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Strengthening Agriculture and Food Security in Senegal in the Face of the COVID-19 Crisis

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The World Bank Board of Executive Directors approved today a US$150 million IDA credit to support Senegal in strengthening agricultural productivity and helping build resilient, climate-smart and competitive food systems.

The Agriculture and Livestock Competitiveness Program for Results will help increase exports of high-value crops such as shelled groundnuts and horticultural products, and dairy farming productivity, and reduce the mortality rate of small ruminants.

The program is anchored in the Plan Sénégal émergent and will help mitigate the negative impacts of the Covid-19 pandemic by boosting agricultural and livestock productivity while ensuring resilient production practices and improving revenues for farmers and herders,” said Nathan Belete, World Bank Country Director for Senegal.

The program will focus on helping small-scale producers and herders invest in more productive and resilient crops and livestock value chains and will provide access to finance and insurance to producers in the extended Groundnut Basin and agro-pastoral areas. It will work with the government to engage in more efficient pricing, quotas and subsidy policies.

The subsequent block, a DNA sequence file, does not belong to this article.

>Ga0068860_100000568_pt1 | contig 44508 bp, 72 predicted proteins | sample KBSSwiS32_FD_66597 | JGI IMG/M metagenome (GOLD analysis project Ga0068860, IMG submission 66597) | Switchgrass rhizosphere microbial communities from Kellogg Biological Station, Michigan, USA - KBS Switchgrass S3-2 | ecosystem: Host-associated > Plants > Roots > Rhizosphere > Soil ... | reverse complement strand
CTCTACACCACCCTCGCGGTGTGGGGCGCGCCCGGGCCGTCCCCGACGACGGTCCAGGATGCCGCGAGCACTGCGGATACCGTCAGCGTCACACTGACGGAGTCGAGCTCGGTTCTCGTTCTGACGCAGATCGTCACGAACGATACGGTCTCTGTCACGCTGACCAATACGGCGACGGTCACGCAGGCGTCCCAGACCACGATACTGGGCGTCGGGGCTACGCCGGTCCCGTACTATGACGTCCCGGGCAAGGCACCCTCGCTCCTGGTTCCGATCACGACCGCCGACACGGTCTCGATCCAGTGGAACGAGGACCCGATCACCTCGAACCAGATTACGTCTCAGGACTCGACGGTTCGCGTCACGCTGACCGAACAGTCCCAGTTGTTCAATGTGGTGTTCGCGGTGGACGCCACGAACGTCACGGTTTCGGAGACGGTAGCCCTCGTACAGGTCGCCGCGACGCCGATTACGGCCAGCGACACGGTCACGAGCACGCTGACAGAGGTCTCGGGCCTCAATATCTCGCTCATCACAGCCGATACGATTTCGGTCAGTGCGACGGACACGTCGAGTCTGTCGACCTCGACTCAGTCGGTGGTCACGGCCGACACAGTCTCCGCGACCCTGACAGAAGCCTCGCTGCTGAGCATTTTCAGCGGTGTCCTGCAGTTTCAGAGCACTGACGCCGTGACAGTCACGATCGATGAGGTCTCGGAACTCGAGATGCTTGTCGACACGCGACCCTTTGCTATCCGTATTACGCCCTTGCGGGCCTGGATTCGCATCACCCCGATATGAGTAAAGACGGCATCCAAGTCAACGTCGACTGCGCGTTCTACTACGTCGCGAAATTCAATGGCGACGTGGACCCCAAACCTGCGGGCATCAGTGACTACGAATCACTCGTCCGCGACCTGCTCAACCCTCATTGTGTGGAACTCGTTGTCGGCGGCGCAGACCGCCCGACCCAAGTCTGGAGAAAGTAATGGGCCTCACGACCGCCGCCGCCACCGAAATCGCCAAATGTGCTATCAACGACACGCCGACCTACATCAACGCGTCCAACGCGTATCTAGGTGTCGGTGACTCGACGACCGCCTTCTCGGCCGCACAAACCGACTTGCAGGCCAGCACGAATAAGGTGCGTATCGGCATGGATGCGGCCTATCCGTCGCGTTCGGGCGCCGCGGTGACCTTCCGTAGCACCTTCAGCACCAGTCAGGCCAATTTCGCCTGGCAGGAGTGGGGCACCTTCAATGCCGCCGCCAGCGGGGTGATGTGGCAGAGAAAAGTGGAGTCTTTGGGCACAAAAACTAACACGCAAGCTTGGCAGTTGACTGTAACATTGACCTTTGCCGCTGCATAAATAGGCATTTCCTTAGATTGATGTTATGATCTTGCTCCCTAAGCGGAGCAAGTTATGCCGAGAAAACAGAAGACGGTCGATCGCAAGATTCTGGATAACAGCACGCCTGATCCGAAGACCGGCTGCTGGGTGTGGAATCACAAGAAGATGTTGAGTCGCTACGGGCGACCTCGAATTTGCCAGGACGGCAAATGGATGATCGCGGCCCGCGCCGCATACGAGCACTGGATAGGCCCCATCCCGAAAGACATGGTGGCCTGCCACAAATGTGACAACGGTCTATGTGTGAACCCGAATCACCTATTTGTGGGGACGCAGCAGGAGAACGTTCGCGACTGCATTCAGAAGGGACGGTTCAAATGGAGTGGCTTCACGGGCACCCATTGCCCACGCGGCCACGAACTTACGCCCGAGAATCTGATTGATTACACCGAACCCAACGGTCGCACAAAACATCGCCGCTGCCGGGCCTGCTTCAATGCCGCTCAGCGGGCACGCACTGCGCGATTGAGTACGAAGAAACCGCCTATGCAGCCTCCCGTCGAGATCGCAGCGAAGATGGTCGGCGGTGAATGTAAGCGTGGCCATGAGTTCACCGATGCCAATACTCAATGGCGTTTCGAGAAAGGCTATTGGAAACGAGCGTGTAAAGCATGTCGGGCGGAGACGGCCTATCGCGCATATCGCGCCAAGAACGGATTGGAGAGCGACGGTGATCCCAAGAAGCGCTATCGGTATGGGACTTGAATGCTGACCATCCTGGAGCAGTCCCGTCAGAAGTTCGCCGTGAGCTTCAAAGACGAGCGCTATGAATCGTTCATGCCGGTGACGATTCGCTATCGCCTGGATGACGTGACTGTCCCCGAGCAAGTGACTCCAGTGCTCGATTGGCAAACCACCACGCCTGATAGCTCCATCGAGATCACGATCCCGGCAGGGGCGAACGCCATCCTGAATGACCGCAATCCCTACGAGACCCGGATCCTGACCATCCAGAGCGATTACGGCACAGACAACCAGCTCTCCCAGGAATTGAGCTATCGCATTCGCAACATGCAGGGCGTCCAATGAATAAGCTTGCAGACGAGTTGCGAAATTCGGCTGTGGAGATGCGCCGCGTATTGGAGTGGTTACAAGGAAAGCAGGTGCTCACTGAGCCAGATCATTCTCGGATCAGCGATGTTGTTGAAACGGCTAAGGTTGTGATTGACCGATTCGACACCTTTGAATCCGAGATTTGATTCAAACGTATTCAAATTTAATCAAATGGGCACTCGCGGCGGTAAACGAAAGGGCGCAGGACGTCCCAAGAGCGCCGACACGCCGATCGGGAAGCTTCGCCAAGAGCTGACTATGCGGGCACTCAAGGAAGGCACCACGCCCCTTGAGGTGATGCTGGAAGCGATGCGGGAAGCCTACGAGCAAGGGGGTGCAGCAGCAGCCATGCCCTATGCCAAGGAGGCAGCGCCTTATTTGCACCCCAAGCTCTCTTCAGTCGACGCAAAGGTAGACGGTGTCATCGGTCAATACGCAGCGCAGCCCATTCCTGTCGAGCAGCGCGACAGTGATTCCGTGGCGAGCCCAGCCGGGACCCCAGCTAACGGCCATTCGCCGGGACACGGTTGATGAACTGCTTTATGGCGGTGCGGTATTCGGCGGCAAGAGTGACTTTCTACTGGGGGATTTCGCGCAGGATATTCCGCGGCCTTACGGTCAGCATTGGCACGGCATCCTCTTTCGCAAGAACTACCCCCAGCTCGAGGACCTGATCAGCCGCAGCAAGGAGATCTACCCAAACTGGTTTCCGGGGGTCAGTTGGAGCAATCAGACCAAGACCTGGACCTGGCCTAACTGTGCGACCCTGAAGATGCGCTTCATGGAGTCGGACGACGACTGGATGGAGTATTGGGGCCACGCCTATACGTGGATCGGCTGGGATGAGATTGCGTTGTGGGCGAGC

This will help boost competitiveness and job creation through private sector-led growth as part of the County Partnership Framework. It will also support activities and reforms embedded in the Program for Accelerated Pace of Agriculture (PRACAS II) and the National Livestock Development Plan (PNDE).

* The World Bank’s International Development Association (IDA), established in 1960, helps the world’s poorest countries by providing grants and low to zero-interest loans for projects and programs that boost economic growth, reduce poverty, and improve poor people’s lives. IDA is one of the largest sources of assistance for the world’s 76 poorest countries, 39 of which are in Africa. Resources from IDA bring positive change to the 1.6 billion people who live in IDA countries. Since 1960, IDA has supported development work in 113 countries. Annual commitments have averaged about $21 billion over the last three years, with about 61 percent going to Africa.

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As the world’s forests continue to shrink, urgent action is needed to safeguard their biodiversity

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Urgent action is needed to safeguard the biodiversity of the world’s forests amid alarming rates of deforestation and degradation, according to the latest edition of The State of the World’s Forests released today.

Published on the International Day for Biological Diversity (22 May), the report shows that the conservation of the world’s biodiversity is utterly dependent on the way in which we interact with and use the world’s forests.